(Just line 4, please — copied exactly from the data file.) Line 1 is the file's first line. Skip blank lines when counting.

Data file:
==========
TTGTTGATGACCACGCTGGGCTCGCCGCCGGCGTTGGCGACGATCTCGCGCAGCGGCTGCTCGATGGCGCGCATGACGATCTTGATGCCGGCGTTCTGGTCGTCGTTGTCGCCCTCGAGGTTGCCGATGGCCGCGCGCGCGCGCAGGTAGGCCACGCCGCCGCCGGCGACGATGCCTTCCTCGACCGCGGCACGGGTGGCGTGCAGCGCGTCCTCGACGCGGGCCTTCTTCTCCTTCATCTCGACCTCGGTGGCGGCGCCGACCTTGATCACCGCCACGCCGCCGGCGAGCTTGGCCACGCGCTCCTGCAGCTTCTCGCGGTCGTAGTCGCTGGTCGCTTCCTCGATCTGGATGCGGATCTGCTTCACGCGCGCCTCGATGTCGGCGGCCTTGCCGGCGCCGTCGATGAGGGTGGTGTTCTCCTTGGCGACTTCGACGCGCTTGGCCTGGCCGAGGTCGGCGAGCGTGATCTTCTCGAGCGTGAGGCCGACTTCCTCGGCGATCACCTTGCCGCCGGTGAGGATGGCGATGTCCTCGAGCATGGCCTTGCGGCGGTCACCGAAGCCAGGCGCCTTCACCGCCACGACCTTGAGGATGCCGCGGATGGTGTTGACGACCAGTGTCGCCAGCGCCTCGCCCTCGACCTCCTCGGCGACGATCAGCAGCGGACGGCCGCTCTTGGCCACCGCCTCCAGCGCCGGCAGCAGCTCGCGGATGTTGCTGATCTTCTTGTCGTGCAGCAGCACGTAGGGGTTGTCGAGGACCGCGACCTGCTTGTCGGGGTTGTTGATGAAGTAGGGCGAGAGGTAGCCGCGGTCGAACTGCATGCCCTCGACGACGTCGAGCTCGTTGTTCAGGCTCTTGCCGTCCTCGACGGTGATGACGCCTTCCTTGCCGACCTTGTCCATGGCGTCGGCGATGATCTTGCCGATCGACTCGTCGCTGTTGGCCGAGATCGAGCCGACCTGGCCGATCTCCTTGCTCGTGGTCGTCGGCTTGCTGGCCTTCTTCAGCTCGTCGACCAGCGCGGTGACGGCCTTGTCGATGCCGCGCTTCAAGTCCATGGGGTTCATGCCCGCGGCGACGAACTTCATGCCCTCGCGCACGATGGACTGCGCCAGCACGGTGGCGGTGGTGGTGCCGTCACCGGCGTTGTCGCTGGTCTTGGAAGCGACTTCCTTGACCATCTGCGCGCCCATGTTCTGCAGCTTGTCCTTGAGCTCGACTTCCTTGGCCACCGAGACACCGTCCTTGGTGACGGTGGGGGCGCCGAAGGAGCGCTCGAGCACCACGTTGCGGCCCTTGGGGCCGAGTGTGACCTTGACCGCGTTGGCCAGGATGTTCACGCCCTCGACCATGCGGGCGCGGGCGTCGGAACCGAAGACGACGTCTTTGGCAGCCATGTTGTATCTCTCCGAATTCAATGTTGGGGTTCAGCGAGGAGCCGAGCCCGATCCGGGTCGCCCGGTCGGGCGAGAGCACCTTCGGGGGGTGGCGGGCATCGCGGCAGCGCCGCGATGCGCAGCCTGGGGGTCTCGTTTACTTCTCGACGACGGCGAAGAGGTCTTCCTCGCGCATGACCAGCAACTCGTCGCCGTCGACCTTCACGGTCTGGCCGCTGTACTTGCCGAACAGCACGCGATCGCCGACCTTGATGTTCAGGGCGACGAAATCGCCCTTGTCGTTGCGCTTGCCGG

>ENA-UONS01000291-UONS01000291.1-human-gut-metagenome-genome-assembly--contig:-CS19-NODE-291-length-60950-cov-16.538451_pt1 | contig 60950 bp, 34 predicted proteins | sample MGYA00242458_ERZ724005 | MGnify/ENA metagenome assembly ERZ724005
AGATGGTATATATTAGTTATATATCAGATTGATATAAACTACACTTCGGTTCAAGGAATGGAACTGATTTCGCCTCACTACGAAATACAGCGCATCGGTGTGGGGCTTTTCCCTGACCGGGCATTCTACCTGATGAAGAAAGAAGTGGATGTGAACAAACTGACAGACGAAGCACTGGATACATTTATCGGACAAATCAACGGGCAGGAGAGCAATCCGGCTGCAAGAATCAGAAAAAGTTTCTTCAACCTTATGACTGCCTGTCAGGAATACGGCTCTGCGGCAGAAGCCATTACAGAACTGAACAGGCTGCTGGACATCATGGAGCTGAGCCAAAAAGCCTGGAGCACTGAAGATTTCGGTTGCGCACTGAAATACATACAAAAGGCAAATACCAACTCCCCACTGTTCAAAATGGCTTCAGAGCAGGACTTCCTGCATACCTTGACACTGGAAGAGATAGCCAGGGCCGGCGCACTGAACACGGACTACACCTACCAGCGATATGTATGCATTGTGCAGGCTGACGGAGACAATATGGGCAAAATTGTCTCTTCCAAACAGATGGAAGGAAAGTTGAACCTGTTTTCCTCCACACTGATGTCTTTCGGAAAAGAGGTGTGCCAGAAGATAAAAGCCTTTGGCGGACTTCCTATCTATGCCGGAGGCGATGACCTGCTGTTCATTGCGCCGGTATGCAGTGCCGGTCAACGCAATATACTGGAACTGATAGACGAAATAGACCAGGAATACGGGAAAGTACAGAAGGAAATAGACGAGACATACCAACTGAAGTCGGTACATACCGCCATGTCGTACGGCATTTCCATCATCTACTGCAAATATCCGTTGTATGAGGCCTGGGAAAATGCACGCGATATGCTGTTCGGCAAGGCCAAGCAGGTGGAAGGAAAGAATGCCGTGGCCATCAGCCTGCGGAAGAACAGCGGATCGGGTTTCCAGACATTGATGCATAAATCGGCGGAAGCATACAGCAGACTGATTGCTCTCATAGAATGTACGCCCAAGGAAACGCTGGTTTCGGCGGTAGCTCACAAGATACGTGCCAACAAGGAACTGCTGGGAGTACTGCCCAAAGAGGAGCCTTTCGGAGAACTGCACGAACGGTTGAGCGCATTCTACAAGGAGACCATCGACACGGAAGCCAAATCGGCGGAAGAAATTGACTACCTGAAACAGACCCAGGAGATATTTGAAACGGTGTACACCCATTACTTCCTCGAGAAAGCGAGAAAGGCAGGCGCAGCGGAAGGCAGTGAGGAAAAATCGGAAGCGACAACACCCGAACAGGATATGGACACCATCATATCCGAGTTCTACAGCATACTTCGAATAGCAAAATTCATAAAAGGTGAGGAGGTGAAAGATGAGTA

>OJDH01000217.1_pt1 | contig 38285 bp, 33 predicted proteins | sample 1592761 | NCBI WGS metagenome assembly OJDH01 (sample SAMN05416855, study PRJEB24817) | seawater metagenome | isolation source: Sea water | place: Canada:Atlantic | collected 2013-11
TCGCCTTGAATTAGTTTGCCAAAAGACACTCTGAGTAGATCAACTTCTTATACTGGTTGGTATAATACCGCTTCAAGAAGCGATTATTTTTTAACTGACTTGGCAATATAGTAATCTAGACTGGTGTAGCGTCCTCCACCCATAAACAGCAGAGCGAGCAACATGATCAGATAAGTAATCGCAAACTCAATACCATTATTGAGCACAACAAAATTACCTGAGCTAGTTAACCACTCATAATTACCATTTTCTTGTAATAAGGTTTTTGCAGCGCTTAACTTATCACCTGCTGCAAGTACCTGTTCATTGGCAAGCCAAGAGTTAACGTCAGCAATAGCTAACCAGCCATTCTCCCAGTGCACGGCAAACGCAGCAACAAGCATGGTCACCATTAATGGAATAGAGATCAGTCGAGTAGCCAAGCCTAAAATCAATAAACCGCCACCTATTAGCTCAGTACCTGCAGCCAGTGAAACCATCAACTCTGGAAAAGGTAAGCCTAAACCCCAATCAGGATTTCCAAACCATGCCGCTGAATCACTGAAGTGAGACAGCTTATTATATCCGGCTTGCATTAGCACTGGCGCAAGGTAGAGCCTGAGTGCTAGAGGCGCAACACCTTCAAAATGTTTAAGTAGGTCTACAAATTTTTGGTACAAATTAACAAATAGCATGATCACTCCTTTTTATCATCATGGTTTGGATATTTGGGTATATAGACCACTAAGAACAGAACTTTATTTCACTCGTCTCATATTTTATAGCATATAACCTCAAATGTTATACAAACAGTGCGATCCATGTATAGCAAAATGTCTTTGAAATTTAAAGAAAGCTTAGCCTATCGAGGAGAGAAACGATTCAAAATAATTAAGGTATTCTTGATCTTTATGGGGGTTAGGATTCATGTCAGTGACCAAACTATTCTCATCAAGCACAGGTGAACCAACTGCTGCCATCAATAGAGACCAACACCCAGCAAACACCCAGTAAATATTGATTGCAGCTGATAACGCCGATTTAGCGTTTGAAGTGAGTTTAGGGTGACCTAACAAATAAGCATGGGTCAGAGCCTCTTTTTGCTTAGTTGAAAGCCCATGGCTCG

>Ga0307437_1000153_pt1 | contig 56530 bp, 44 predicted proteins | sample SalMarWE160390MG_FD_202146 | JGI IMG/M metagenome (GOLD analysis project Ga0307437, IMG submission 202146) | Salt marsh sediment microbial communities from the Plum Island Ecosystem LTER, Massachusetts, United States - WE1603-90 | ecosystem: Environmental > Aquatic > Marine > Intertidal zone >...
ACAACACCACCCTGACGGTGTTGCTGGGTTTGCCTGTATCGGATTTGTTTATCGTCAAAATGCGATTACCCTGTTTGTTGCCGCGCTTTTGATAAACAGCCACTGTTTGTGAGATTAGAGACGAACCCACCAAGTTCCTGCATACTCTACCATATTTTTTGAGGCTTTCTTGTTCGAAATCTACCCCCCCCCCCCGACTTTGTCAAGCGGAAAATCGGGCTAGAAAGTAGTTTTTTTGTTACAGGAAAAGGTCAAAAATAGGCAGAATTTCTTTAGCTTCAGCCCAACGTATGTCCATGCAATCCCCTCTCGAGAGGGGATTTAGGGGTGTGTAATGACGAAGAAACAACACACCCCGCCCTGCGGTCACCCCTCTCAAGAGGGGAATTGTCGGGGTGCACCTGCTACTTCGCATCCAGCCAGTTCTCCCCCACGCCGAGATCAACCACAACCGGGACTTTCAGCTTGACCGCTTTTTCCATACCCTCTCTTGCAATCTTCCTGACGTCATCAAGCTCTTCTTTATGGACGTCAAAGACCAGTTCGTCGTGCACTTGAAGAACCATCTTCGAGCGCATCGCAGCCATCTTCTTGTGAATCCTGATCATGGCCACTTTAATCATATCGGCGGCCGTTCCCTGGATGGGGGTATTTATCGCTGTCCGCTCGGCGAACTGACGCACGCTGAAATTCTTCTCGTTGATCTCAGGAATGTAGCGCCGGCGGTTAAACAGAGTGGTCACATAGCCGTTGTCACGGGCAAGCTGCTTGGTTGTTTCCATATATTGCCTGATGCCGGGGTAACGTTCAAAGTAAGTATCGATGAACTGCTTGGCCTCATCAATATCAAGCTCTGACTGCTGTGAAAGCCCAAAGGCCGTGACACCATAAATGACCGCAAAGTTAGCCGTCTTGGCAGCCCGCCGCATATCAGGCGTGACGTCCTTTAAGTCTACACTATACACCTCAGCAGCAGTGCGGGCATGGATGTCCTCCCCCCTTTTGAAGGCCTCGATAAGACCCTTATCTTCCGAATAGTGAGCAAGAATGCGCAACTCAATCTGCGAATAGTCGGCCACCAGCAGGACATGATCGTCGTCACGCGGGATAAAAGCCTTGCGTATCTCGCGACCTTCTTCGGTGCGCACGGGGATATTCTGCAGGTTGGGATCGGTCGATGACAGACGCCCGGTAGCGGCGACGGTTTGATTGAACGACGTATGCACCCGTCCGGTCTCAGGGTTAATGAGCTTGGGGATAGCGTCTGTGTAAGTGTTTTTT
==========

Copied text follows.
>OJDH01000217.1_pt1 | contig 38285 bp, 33 predicted proteins | sample 1592761 | NCBI WGS metagenome assembly OJDH01 (sample SAMN05416855, study PRJEB24817) | seawater metagenome | isolation source: Sea water | place: Canada:Atlantic | collected 2013-11